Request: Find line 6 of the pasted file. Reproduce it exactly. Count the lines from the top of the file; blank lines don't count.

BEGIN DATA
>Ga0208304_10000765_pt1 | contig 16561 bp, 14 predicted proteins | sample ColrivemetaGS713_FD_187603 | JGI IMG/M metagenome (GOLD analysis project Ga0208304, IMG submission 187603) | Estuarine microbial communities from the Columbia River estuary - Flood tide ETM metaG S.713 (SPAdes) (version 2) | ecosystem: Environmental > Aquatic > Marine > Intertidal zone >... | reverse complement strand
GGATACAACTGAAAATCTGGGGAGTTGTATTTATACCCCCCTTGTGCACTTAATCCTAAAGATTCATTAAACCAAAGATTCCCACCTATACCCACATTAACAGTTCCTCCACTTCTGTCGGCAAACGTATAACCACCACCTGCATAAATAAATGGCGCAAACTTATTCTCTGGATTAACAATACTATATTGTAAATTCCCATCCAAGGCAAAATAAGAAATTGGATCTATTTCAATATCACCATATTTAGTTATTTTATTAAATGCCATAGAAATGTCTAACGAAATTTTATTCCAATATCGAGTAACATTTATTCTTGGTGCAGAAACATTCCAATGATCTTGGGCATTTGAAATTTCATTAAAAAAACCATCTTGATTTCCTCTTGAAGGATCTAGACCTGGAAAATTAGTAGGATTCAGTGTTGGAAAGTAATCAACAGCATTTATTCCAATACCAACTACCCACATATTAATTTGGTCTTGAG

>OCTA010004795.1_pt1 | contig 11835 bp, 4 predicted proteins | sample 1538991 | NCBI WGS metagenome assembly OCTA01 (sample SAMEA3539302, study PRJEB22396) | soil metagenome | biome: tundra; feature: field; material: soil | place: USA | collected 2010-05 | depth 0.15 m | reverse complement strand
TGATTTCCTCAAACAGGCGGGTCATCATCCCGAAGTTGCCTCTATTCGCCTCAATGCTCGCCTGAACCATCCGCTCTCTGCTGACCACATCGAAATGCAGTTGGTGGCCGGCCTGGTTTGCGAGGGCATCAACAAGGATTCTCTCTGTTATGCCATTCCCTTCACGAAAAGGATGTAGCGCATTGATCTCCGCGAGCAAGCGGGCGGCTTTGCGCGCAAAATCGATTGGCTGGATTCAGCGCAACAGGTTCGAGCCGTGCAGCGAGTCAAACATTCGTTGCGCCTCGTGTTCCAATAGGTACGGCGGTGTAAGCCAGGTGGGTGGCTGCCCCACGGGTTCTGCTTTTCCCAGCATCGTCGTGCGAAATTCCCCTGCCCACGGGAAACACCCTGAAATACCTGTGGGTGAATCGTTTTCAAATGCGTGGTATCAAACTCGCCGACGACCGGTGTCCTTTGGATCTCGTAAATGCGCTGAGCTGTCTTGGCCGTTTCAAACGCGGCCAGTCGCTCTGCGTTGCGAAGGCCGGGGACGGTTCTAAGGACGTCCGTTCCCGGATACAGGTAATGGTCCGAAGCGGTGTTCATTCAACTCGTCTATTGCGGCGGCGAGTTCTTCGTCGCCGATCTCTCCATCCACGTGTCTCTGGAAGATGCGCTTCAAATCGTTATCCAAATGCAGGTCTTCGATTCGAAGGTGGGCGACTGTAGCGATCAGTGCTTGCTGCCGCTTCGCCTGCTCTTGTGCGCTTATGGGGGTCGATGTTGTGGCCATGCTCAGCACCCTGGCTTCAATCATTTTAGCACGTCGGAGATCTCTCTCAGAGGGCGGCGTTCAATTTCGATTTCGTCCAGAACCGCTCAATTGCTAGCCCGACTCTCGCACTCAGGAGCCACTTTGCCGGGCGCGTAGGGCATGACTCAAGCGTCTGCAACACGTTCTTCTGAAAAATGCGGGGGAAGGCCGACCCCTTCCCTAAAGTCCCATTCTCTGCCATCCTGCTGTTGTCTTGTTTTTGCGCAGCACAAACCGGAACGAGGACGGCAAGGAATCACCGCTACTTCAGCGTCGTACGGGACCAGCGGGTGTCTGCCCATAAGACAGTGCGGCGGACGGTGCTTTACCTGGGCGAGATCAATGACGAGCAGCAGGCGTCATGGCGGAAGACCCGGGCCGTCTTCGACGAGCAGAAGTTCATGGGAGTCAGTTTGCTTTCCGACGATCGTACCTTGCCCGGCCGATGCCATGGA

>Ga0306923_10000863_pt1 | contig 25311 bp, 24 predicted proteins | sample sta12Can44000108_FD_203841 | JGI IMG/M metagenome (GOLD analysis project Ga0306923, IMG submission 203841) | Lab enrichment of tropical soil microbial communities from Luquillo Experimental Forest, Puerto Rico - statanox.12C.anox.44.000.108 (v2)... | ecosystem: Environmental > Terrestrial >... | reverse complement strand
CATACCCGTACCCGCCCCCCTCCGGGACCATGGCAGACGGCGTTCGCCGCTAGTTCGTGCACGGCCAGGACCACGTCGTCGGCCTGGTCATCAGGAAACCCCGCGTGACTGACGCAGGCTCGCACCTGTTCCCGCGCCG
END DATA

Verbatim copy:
CATACCCGTACCCGCCCCCCTCCGGGACCATGGCAGACGGCGTTCGCCGCTAGTTCGTGCACGGCCAGGACCACGTCGTCGGCCTGGTCATCAGGAAACCCCGCGTGACTGACGCAGGCTCGCACCTGTTCCCGCGCCG